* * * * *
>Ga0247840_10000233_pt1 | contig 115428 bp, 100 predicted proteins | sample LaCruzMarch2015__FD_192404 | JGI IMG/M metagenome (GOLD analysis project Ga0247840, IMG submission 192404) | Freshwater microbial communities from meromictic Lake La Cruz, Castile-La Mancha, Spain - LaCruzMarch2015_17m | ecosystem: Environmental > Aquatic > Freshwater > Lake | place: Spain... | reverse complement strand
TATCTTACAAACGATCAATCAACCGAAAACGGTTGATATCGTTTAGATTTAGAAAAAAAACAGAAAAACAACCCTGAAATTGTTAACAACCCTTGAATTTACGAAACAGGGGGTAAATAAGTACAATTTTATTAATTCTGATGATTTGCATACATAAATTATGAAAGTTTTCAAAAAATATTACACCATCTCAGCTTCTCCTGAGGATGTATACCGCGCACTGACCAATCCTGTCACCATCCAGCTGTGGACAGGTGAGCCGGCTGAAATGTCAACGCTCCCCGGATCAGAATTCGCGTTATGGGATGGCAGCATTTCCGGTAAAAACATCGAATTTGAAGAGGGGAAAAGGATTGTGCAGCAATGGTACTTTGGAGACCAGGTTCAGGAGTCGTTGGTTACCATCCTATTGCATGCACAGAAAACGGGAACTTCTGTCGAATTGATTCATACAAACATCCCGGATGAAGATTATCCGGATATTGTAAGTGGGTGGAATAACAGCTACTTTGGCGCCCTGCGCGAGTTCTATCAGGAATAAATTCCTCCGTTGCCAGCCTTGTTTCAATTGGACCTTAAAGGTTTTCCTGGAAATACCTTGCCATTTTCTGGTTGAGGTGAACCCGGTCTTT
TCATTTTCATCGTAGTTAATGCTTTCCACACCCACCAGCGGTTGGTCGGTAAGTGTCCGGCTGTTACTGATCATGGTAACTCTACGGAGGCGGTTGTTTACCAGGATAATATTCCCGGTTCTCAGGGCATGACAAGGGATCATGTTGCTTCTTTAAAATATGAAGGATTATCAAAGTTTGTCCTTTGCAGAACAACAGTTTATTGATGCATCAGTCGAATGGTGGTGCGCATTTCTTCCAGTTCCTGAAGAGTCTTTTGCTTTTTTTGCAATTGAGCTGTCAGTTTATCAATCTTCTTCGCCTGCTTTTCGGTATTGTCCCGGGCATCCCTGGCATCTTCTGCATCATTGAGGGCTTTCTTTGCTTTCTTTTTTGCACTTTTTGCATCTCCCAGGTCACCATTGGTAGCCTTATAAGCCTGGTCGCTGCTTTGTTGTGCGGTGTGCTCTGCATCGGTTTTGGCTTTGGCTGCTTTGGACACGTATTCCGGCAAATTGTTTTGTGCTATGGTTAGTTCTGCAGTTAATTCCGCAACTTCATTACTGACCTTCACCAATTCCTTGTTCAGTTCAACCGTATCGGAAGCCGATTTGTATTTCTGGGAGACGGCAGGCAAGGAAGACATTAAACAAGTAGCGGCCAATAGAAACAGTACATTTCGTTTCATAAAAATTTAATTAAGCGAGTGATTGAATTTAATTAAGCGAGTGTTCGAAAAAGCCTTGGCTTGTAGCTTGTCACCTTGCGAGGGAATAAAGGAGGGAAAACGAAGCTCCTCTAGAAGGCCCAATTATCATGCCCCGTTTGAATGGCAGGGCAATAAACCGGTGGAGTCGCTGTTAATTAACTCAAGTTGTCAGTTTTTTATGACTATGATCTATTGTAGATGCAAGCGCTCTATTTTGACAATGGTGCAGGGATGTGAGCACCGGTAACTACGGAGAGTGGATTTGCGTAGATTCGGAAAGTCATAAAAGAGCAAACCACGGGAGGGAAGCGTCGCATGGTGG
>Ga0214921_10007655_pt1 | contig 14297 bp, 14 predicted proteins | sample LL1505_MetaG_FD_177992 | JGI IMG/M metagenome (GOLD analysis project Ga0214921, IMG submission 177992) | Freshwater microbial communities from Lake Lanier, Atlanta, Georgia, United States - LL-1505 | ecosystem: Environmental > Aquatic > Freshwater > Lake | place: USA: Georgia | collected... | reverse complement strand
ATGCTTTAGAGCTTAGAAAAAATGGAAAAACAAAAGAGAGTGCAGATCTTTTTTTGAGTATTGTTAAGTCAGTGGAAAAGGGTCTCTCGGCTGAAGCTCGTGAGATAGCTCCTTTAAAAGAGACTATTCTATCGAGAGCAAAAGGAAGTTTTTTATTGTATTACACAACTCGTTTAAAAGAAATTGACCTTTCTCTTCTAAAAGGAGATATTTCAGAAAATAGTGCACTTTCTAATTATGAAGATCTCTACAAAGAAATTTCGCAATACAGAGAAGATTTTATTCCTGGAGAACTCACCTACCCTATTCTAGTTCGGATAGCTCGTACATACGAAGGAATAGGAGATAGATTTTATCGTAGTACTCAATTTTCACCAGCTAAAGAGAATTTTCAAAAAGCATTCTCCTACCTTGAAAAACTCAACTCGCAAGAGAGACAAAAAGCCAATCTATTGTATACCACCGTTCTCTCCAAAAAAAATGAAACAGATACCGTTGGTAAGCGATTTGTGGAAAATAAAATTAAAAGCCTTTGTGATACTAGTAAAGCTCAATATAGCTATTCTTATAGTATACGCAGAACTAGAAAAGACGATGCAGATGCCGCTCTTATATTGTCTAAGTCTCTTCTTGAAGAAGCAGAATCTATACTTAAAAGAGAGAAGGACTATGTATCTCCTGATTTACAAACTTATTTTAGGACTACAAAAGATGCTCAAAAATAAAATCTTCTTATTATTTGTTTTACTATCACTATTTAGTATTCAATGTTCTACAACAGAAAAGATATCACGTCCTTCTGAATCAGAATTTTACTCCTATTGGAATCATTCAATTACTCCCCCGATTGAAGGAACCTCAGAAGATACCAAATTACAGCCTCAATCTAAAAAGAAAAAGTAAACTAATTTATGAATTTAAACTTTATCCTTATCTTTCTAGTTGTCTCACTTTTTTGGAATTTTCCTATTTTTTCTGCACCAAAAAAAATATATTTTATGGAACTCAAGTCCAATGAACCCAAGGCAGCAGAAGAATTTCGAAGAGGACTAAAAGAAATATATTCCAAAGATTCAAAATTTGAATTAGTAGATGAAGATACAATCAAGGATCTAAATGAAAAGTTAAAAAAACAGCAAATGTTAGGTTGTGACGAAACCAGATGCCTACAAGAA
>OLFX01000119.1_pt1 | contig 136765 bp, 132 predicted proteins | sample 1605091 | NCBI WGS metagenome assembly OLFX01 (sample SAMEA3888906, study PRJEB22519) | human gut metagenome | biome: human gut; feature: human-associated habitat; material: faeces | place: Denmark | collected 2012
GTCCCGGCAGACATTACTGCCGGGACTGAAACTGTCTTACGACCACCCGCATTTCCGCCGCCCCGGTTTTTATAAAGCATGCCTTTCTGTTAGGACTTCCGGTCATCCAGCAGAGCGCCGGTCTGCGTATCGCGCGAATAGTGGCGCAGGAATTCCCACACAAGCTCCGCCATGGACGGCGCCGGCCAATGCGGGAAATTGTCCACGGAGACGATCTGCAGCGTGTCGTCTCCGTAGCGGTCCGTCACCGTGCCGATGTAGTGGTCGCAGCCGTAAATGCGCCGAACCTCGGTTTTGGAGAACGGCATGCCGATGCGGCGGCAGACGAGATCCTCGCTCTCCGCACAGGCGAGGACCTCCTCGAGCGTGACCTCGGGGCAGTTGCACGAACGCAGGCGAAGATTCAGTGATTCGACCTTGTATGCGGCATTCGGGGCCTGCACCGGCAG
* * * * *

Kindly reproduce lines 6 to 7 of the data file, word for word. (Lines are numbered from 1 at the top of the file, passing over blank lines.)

>OLFX01000119.1_pt1 | contig 136765 bp, 132 predicted proteins | sample 1605091 | NCBI WGS metagenome assembly OLFX01 (sample SAMEA3888906, study PRJEB22519) | human gut metagenome | biome: human gut; feature: human-associated habitat; material: faeces | place: Denmark | collected 2012
GTCCCGGCAGACATTACTGCCGGGACTGAAACTGTCTTACGACCACCCGCATTTCCGCCGCCCCGGTTTTTATAAAGCATGCCTTTCTGTTAGGACTTCCGGTCATCCAGCAGAGCGCCGGTCTGCGTATCGCGCGAATAGTGGCGCAGGAATTCCCACACAAGCTCCGCCATGGACGGCGCCGGCCAATGCGGGAAATTGTCCACGGAGACGATCTGCAGCGTGTCGTCTCCGTAGCGGTCCGTCACCGTGCCGATGTAGTGGTCGCAGCCGTAAATGCGCCGAACCTCGGTTTTGGAGAACGGCATGCCGATGCGGCGGCAGACGAGATCCTCGCTCTCCGCACAGGCGAGGACCTCCTCGAGCGTGACCTCGGGGCAGTTGCACGAACGCAGGCGAAGATTCAGTGATTCGACCTTGTATGCGGCATTCGGGGCCTGCACCGGCAG